In general, the move from SPS healthcare provision to the NHS has been a positive development as it moves Scotland towards a vision of the person imprisoned as a full and equal member of Scottish society, with the same rights to care as anyone else. However, evidence to date suggests that in practice this commitment has not been realised. Here we refer to the Royal College of Nursing Scotland’s comprehensive review of this transfer Five Years On (2016). We are sure the Committee is fully aware of this report but we wish to be added to the voices of those seeking for its powerful findings to be taken into account. We find its method and approach robust in flagging up key issues in provision of health and social care for those in prison.

The key pressures this report identifies, and which is consistent with our own experiences and awareness of the research relate to:

  • An inability to adopt a prevention focus due to extensive staff time devoted to medication management of those in prison;
  • Lack of continuity in care before, during, and following a prison sentence impacting on the cost effectiveness and efficiency of health care delivery in prison;
  • Relatedly, this finding suggests more than coordination issues between SPS and NHS staff but a more fundamental need to understand and address possible organisational culture differences between health and punishment sectors – from experience we have seen ‘prison security’ and prison personnel staffing issues affect medical delivery (for example, the timings of medication rounds is a direct function of prison and NHS staff shift times and prisoners may receive an evening dose at 4 in the afternoon on weekends, when prison staff levels means after this many are locked in cells). In addition, NHS staff should never, under any circumstances, be required to provide medical interventions to primarily support SPS security and control, this violates the principles of equitable medical care and erodes trust between prisoners and medical staff. Nor should medical staff prescriptions or treatment plans be amended post hoc by SPS. Instances of both have been seen or experienced by members of this group;
  • Finally, staffing levels and pressure generally on staff emerged as a consistent finding and one which requires consideration to maximise optimising health care, outcomes, prevention focus and effectiveness and efficiency issues; however, a core concern of our collective is to ensure that problems within the prison system do not become arguments for expanding the prison system or expanding the prison’s budget compared to other settings where health and other outcomes (i.e. the community) are better supported. Hence, we express concern about the repeated use in the RCNS report of the idea that ‘prison offers the best chance of catching people’ and addressing their health needs. Prison is never the best place to work with people, all other factors remaining equal.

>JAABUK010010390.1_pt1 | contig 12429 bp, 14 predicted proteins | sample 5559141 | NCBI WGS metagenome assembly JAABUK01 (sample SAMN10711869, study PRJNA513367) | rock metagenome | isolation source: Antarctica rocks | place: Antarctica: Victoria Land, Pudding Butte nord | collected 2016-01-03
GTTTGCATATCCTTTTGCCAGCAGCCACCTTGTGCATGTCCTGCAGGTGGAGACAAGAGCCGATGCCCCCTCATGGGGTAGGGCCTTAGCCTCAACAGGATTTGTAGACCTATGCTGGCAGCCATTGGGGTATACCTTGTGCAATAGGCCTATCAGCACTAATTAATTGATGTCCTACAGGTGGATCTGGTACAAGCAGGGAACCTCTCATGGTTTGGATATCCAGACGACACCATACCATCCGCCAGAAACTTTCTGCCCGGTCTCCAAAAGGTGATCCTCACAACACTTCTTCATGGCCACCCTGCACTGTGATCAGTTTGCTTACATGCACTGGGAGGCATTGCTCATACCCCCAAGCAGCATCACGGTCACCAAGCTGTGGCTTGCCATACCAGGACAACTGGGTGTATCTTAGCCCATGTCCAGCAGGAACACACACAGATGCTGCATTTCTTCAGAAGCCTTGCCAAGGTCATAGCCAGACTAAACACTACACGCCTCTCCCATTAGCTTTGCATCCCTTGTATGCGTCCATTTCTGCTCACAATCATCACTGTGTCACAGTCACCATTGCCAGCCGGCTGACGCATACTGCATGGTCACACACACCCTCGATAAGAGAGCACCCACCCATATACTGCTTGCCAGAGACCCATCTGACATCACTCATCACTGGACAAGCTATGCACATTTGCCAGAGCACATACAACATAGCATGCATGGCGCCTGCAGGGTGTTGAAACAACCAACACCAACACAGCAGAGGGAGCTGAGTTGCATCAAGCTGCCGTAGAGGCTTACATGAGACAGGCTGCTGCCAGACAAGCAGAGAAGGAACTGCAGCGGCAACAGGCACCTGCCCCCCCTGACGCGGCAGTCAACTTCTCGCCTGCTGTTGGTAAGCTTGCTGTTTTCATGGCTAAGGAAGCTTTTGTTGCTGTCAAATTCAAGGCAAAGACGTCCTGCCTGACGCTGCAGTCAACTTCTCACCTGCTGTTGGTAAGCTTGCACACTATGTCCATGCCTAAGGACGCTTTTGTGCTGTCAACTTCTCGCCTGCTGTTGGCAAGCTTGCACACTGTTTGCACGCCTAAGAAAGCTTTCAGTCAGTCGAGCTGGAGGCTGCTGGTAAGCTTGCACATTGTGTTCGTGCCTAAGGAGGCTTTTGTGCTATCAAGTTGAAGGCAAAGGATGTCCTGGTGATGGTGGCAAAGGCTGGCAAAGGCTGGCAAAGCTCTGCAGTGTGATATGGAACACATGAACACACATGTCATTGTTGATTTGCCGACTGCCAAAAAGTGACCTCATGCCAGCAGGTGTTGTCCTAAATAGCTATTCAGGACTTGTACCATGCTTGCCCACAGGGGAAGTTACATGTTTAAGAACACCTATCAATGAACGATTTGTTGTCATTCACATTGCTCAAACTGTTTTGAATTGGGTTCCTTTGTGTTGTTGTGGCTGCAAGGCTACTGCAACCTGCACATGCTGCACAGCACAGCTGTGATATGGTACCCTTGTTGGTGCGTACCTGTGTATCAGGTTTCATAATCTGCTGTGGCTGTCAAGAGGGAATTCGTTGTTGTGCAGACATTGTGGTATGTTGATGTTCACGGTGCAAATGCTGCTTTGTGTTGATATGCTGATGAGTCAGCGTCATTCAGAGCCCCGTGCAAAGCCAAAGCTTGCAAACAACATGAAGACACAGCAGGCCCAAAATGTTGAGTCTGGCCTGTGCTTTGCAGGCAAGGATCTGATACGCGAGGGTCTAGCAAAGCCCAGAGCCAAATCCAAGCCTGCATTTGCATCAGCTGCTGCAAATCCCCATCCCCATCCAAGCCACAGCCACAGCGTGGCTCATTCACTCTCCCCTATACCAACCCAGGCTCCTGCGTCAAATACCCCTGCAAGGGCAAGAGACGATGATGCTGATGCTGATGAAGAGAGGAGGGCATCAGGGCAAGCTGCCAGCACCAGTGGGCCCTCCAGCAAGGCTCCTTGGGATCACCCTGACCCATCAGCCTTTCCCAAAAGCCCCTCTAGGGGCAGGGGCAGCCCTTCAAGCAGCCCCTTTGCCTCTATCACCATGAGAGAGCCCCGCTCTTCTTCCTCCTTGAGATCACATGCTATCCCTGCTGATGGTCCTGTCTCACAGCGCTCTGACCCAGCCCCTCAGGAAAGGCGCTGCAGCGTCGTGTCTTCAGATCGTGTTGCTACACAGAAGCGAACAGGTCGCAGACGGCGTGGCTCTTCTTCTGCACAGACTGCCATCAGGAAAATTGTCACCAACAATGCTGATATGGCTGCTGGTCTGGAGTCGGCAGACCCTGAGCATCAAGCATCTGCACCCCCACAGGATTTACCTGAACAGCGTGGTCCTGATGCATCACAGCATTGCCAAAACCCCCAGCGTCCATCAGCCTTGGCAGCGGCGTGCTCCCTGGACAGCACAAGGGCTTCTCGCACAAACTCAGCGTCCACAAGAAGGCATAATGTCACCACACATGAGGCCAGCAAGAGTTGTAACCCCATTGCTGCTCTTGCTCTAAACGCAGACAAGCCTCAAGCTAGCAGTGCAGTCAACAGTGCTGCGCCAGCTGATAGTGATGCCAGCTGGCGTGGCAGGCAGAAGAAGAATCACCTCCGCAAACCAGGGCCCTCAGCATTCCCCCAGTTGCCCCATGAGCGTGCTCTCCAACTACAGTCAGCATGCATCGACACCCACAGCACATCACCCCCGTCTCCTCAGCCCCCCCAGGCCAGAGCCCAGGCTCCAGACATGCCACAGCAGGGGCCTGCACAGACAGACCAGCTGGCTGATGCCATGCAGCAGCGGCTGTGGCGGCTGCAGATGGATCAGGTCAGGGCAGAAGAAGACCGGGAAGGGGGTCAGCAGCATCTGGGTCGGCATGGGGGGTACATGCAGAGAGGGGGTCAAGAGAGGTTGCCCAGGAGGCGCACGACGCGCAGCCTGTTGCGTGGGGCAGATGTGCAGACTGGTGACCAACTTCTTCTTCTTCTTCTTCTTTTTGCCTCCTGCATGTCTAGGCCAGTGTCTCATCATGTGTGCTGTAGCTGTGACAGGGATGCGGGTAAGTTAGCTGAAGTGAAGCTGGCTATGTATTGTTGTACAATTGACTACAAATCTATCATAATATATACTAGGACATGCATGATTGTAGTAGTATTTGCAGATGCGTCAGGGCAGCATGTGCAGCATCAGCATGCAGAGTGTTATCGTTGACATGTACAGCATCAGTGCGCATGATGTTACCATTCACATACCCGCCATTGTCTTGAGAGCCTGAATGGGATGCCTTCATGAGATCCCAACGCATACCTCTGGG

• Lack of data and understanding of health issues and provision gaps: The RCN wrote that: ‘It is not possible to evidence the impact that the transfer has made on tackling health inequalities and addressing the health care needs of people in prison. This is because there are still some gaps in our understanding of people’s health needs in the criminal justice system and a lack of national reporting and quality outcomes data for prison health care’. An annual prison health report on the existing health inequalities, systemic improvements and kinds of provisions that make up the NHS work, e.g. budgets, would be useful to ensure continual prioritisation and awareness of the issues. The Government needs also to demonstrate more explicitly how prison healthcare is integrated in their national vision of stronger, safer, fairer and healthier Scotland. Therefore, prison healthcare must be recognised as a distinct area of service provision within the long-term strategic plans for Scottish health. Finally, the lack of data reflects wider gaps and progressive loss in knowledge: for example, the most recent published statistics on the prison population date from 2013-14 (with significant disinvestment of resource in producing official statistics on prison populations in Scotland in the past 10-15 years). Effective policy making and transparent democracies require clear and open understandings of who is imprisoned, where, why and for how long. We are concerned that prison healthcare will fall under the same opaque reportage and loss of public oversight.

The fact that 66 deaths in prison custody since 2013 remain undetermined (SPS website) receives far too little Government and policy scrutiny despite extensive recent media coverage:

Staffing and other resource issues likely play into this, but we challenge those concerned with the health and social care of those in prison to prioritise explaining, resolving and providing closure to families of people who die in state custody.